Living With Invisible Bisexuality When You Look Hetero
I never really got how bisexual people could be viewed or view themselves as invisible, before. Since my awareness of being bisexual, in my teen years, I was simply happy to have recognised my sexuality and even happier to explore it. Now a little later on in life, and settled with my partner, I’m coming to understand the frustrations invisible bisexuality can bring.
It’s not that I ever lessened the struggle of others, whatever their sexuality. More that I didn’t understand what those struggles were, how they manifested. As I’ve learned more about the LGBTQ+ world, my admiration for all involved has grown exponentially. Not just the courage to ‘come out’ and stand up and be recognised, but to help raise awareness of LGBTQ+ issues, and educate the world so that perhaps one day that courage won’t be needed. You won’t have to be ‘brave’ in order to state you’re a different sexuality than hetero, or a different gender than cis or binary.
In the light of the above, my own frustrations seem petty and minimal. Not really struggles; not compared to what others deal with. Persecution, pigeon-holing, subtle through to vocal and even physical prejudice and harassment.
Still, there’s a B right there in that LGBTQ+ acronym; B for Bisexual. And that’s what I am.
So what’s the problem?
Like I say, it’s more a frustration. Many people have recognised that bisexuality can seem an invisible sexuality at times (or even all the time). There’s a bivisibility day and everything. Without displays of physical affection in the street, there’s no way really of telling whether a person is bisexual or hetero. There’s not really any way of telling whether someone is lesbian, gay, cis or binary either – but people do like to think they can identify ‘tells’. Many of which are incredibly insulting, I hasten to add.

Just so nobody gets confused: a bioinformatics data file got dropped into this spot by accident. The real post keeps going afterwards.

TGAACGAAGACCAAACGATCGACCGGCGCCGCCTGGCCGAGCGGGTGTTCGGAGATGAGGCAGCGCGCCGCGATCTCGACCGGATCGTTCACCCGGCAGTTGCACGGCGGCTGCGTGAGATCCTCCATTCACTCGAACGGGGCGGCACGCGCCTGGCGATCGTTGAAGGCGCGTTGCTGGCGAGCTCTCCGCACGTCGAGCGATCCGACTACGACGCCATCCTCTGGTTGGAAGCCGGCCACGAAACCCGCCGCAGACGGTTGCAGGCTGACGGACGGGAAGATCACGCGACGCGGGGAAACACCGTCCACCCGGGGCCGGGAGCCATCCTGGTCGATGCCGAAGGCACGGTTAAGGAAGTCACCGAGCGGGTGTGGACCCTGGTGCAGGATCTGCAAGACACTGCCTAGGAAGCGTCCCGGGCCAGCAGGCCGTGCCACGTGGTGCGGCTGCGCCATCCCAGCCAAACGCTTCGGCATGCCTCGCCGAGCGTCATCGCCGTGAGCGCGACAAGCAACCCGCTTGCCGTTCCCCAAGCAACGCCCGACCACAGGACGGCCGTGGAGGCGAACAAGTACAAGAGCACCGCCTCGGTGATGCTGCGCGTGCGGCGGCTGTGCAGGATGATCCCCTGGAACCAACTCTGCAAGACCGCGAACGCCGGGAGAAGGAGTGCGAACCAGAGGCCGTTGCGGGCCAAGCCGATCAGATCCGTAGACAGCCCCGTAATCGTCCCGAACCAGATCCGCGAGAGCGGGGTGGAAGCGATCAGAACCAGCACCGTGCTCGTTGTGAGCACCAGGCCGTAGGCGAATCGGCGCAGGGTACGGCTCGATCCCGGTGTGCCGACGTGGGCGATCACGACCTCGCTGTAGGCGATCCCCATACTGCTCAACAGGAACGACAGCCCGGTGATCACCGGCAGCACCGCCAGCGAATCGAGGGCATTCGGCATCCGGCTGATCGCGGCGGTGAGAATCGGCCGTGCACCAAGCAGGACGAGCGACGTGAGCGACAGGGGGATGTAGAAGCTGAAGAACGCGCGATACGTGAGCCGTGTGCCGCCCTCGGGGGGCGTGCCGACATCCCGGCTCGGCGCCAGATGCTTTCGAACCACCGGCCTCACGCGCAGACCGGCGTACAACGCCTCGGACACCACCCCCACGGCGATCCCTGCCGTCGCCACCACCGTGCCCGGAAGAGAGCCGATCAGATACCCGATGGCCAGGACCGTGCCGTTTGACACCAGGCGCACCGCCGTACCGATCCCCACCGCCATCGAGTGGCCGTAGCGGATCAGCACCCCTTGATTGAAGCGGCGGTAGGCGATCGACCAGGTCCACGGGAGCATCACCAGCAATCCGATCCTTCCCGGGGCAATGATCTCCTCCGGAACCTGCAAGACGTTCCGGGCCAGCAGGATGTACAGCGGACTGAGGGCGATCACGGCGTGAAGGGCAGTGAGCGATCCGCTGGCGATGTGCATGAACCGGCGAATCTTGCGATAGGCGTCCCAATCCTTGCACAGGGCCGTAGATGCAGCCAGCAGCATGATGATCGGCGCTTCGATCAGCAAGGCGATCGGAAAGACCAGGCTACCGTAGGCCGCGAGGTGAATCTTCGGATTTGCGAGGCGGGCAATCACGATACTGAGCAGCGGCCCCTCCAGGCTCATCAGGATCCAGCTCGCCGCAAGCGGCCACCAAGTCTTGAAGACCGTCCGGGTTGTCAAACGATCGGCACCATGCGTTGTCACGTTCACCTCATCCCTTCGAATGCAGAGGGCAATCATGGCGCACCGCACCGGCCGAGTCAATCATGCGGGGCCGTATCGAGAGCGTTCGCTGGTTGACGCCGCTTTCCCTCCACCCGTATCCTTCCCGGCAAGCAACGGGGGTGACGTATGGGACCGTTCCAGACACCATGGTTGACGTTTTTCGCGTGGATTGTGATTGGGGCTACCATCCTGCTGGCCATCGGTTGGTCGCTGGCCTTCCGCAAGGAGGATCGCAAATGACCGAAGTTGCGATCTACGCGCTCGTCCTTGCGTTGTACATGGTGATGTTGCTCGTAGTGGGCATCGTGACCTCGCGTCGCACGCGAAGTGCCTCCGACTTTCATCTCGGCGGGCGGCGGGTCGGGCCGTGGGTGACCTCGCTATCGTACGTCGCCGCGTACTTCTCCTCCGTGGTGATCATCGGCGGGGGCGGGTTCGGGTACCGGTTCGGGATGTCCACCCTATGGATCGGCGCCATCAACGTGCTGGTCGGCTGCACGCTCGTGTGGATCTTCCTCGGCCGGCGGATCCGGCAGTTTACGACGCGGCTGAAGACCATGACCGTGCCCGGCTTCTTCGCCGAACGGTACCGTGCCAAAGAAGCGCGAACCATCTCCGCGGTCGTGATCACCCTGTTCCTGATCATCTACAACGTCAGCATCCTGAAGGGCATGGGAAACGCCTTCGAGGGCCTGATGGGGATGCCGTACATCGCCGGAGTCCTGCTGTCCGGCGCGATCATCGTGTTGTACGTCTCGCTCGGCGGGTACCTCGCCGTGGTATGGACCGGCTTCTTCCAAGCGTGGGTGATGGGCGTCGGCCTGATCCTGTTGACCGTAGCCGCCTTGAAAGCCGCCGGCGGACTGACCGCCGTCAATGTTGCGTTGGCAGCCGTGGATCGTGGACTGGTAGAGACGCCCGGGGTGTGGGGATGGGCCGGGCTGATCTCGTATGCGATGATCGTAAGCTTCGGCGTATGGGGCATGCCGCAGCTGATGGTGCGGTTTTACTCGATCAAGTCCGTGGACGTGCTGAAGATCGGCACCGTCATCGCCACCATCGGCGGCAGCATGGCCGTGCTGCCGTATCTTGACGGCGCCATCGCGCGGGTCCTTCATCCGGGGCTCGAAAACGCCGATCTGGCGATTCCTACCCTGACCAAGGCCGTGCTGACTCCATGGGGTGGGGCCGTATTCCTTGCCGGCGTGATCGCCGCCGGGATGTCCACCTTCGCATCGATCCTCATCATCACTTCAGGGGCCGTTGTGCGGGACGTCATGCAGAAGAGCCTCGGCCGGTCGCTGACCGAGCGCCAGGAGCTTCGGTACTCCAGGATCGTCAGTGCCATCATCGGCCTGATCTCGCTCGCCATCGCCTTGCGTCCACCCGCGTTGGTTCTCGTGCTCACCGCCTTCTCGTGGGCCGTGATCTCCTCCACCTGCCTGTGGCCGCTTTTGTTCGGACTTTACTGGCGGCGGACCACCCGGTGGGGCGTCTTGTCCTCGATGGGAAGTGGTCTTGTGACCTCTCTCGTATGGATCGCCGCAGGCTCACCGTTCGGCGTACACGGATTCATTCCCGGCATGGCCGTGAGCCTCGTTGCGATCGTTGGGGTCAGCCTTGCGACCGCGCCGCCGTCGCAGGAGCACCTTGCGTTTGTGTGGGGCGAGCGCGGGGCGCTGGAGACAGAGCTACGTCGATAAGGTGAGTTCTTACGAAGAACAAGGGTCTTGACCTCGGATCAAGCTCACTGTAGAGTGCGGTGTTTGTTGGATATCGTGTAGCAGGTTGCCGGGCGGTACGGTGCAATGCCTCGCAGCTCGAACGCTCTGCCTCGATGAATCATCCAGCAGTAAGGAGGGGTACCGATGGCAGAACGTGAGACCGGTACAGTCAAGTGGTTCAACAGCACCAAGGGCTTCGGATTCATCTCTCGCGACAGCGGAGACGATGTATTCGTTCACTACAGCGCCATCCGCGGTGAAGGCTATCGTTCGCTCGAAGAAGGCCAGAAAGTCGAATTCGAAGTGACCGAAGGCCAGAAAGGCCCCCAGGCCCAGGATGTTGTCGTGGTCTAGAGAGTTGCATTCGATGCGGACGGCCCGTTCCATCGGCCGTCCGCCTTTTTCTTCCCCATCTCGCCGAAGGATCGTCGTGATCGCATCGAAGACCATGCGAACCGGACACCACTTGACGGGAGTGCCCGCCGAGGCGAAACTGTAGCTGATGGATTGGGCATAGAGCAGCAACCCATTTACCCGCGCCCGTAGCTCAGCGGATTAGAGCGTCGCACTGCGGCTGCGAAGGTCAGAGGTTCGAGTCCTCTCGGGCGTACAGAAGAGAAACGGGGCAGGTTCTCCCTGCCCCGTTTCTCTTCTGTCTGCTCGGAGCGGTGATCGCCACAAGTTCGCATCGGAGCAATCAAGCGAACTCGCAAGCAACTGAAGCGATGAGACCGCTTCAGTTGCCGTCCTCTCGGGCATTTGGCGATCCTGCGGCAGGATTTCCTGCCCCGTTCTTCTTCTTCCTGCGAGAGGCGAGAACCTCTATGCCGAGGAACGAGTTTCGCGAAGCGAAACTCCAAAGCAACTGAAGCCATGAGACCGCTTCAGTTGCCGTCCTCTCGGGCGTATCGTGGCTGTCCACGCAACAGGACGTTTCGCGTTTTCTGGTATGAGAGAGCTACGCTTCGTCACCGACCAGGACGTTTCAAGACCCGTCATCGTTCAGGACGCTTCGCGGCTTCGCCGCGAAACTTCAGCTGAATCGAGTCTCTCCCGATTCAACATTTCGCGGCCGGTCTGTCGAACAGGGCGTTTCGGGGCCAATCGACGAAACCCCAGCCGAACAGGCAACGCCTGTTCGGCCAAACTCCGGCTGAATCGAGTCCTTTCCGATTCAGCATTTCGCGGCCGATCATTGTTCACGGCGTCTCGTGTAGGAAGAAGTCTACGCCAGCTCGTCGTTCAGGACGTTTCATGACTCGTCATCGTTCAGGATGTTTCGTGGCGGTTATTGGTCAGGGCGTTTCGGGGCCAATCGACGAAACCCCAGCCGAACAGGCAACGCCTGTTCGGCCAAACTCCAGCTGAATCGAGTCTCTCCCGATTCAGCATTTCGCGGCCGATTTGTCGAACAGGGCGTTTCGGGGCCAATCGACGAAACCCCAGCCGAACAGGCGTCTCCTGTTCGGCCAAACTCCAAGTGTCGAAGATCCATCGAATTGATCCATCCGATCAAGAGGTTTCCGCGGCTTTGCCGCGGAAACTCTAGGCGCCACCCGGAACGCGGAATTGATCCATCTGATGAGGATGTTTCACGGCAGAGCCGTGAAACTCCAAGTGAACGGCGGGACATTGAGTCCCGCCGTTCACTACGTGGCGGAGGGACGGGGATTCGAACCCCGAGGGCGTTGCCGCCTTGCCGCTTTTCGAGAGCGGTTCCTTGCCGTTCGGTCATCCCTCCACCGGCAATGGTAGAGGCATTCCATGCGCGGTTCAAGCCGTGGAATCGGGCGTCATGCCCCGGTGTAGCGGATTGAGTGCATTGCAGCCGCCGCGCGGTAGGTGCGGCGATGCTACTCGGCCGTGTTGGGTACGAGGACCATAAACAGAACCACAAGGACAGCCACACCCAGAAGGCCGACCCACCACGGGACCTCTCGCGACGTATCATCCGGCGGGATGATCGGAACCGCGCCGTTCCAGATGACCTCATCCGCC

I’m a bisexual woman, so if I’m walking down the street with another woman people automatically assume we’re friends. Platonic friends, I mean. I don’t want to say ‘just’ friends, because friendship isn’t something ‘less’ than a romantic relationship – it’s a beautiful relationship in its own right. More on that topic next week.
Why do people assume no romantic attachment if I’m out with another woman? Because still, right now in 2017, heterosexual is seen as the default sexuality. The ‘norm’. People assume that most if not all people they come across or see are heterosexual, with exception of those who are (to their eyes) quite obviously gay.
There are even more issues relating to the trans and queer parts of the LGBTQ+ acronym, but I’ll focus on the sexuality rather than gender elements today.
So, say I’m not walking down the street with a woman who is my friend, but who is a romantic and/or sexual partner instead. There’s really no way to show it (as proud as I may feel) without some sort of display of romantic affection. And for some reason, it still feels awkward to do that. Mainly as:
1) I shouldn’t feel that I need to announce my sexuality through some forced display of affection
2) I shouldn’t feel that said display of affection will upset the folk around me because (gasp) it’s not a hetero display of affection, it’s (gasp) two women.
3) I don’t feel I want to show romantic or sexual affection to a woman I’m with in public all that much, due to the negative attention it brings from men (“fuck, look at them coupla lezzers, cor, go on love”) or from judgmental types with their huffing and tutting and covering their children’s eyes (“won’t SOMEBODY think of the children?!”)
Therefore, I/we keep on walking down the road, looking all platonic/hetero, with our invisible bisexuality.
In my case, the invisible bisexuality is even more keenly felt. I’m not a single woman, I have a longterm male partner. We have children. We’re a man and woman living together with kids. Cosy house in a cute village with a car on the drive and a good size garden out back.
We look like the epitome of the traditional heterosexual couple. I haven’t quite got the roses round the door and a dog in front of a fire, but you get my point.